Wednesday, December 3, 2008

NPR beating print

I figure I would have my last post be about how print is getting its but kicked by radio

Over the past couple months, I have gotten hooked on podcasts from NPR. The one that sticks out the most is "Planet Money." It is more or less a blog and podcast breaking down the financial crisis issues down, so ordinary citizens can understand what is going on.

For my money, I have not seen any print news journalism come even close to how good they are. Print has not been good at defining terms (simply laying them out there, leaving the reader scratch their head) or talking about the issues.

Print journalism needs to step it up. If a reporter is talking about the Dow Jones falling, the reader needs to know what that is, and why it is important. The reader needs to know why inflation is going to cause trouble for middle-class Americans. The readers need to know why Zimbabwe is going through hyperinflation, and why it is important to them. They need to know it in the simplest terms possible.

It is not explained very well, and it can be. Print journalism usually takes the lead for being through and very investigative, but in this case, they are falling behind. I advise reporters everywhere to step it up, because competition is getting harsh.

That is all I have to say about that.


The Daily Illini only allows a few acronyms to be published.

Among the few are CITES (Campus Information Technologies and Educational Services), ARC (Activities and Resource Center) and CRCE (Campus Recreation Center-East). The rest need to be spelled out, or at least be given a shorter name on subsequent references.

I'm not sure how I feel on this. On one end, it makes for a lot of words that could be cut down. On the other end, it is to prevent confusion for the readers. A new acronym may not be the easiest thing to remember.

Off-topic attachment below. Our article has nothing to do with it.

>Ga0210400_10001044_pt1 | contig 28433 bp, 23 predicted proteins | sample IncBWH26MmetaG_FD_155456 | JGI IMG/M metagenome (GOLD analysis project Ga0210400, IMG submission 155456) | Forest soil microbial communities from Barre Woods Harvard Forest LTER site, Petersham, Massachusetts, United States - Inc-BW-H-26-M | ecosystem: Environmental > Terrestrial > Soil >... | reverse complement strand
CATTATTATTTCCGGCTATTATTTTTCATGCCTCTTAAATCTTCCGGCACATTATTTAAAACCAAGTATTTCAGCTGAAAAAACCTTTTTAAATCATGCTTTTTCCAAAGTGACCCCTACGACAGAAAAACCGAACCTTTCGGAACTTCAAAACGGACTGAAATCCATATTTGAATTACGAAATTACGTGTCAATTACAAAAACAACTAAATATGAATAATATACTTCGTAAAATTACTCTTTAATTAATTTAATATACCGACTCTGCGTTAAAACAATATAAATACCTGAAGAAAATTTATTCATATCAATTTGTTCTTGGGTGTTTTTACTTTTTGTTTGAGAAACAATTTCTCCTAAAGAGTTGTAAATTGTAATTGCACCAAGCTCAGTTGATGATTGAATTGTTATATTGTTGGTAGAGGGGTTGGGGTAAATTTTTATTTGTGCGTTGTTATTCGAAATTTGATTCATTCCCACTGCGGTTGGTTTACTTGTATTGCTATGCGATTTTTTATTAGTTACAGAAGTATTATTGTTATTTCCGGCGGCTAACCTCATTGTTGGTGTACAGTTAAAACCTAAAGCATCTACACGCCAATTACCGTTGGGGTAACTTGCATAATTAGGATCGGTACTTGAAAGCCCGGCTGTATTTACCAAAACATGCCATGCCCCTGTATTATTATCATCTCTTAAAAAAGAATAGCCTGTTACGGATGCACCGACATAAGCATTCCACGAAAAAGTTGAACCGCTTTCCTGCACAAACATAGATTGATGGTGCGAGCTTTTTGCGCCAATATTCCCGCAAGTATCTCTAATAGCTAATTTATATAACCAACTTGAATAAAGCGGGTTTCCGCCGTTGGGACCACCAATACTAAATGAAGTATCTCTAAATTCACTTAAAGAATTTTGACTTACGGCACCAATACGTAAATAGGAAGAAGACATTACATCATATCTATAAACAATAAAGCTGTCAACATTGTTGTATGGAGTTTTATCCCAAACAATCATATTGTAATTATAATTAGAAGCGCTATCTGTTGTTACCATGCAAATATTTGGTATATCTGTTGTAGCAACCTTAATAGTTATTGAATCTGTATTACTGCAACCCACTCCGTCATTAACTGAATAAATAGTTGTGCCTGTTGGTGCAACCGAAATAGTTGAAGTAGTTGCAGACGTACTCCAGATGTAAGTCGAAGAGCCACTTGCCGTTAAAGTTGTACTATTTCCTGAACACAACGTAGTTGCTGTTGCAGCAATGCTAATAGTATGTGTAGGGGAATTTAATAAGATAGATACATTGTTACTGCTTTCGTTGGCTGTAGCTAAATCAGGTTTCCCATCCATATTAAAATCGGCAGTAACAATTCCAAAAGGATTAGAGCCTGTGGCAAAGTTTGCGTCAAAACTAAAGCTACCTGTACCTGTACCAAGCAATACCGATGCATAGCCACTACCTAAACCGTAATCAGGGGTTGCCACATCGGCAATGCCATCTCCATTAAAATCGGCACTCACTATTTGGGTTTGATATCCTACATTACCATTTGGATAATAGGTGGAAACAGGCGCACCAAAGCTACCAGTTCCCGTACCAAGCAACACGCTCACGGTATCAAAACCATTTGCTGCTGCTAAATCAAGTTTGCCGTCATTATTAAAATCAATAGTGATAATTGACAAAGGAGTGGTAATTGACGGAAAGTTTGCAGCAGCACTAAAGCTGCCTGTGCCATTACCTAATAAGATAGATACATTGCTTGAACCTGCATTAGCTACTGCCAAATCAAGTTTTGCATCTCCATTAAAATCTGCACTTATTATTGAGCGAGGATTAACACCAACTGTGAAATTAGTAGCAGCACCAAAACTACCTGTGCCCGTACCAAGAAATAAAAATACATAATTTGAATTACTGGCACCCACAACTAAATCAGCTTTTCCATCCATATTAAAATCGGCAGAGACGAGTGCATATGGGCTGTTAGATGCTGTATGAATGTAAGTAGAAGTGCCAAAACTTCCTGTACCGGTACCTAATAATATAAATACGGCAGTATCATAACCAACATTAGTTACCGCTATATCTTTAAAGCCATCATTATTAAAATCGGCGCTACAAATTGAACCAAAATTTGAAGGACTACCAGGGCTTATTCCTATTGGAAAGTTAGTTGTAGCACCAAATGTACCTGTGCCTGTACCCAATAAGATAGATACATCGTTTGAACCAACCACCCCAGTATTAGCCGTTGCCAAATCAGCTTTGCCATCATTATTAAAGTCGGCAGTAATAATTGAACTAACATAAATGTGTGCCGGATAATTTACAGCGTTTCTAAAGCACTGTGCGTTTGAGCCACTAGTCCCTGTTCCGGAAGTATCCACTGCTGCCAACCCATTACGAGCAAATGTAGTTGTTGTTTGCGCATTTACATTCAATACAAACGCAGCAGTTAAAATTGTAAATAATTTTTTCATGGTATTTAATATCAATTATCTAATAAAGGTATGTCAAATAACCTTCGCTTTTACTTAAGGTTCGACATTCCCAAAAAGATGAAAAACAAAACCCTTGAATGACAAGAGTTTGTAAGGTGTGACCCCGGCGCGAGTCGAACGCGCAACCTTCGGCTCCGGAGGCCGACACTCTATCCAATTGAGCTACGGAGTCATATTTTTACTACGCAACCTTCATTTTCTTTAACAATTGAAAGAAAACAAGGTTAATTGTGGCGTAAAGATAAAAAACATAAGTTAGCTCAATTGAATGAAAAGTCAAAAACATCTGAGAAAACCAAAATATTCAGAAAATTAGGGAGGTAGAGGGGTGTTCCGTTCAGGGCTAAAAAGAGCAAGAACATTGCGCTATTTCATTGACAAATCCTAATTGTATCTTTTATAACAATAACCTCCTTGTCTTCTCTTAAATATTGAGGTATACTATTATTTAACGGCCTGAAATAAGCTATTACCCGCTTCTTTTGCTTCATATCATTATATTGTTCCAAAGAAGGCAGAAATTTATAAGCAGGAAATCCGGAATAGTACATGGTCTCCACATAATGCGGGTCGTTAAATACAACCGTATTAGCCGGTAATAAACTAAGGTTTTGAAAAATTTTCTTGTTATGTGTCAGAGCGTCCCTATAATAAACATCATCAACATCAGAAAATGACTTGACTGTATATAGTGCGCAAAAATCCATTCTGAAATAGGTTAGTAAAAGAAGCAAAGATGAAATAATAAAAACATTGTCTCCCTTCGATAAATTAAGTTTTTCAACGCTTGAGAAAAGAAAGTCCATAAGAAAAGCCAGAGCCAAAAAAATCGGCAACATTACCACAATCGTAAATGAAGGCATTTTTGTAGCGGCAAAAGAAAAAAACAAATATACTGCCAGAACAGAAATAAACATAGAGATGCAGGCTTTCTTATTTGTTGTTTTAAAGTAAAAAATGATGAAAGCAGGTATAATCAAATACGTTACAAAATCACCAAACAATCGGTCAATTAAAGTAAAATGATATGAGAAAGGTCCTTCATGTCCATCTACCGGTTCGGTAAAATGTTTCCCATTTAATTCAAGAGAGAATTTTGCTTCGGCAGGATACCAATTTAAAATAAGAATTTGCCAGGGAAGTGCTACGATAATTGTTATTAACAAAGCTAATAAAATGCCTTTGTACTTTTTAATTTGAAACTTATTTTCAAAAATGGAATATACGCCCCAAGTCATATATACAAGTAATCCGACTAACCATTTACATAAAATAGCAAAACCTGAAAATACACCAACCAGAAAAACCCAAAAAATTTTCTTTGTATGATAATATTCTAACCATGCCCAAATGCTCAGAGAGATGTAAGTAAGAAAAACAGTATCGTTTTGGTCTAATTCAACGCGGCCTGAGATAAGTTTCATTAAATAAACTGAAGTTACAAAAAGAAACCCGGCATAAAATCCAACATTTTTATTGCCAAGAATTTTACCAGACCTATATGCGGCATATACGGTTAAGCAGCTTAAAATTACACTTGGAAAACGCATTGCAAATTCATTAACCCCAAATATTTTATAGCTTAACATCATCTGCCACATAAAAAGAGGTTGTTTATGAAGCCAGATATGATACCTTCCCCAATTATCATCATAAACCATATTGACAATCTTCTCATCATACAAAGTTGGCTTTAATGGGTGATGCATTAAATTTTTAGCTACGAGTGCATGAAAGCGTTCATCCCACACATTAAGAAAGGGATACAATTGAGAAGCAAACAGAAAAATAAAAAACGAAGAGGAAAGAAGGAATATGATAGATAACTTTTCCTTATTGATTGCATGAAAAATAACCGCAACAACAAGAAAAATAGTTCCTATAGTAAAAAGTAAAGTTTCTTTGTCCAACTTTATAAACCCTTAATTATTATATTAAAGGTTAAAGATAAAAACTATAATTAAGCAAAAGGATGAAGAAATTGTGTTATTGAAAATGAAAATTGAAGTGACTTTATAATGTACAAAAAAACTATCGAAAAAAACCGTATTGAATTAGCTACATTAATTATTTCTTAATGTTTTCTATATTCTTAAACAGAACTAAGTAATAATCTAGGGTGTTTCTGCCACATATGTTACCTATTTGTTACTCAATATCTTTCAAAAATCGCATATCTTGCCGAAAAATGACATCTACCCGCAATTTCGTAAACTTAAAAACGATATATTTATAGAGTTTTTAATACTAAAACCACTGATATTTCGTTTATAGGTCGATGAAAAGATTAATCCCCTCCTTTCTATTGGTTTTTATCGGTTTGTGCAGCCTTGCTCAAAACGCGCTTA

Ultimately, though, I have enough faith in readers to think they can figure out an acronym if it is spelled out on a first reference in an article, they will be able to figure it out. An article is not like a novel, they will be able to remember for the remainder of the read.

I would also agree that it does take up a lot more space in an article, essentially taking up space that could be used in other ways. If it needs to be spelled out, that can add a lot of words to an article, and really make it a pain to read.

I have heard from readers before about why we don't use acronyms. I know it is The Daily Illini's policy, but it can be a pain if a student organization or government branch is talked about. Maybe there is a compromise, maybe we should just start allowing more of them than the select few we do now.

How much editing does editing entail?

This blog is starting to sound like me putting all my editing problems on a public forum, but oh well.

There is a certain way I like to have things worded. I want everything to read that way. However, there are other writers who have their own style. It's different, but it works for them. it's not any better or worse, it just kind

When I started as an editor, the first thing I wanted to do was to make it read well for me. It didn't matter if the reporter had any preferences, it was my way or the highway.

Needless to say, it didn't work very well. I may have not got any really huge complaints, but I definitely did feel some discomfort as the editing process went on.

As the semester wore on, I decided to loosen up a bit. After all, just because it is worded differently, it doesn't mean it is wrong, right?

I think I have gotten better with this. The editing process, as far as grammar goes, has gotten easier for me. I am a bit more lenient as long as a word or phrase is grammatically correct, I will let it slide. Sometimes I will change it just because it will sound better in my eyes. I will give in a bit, but not all the time either way.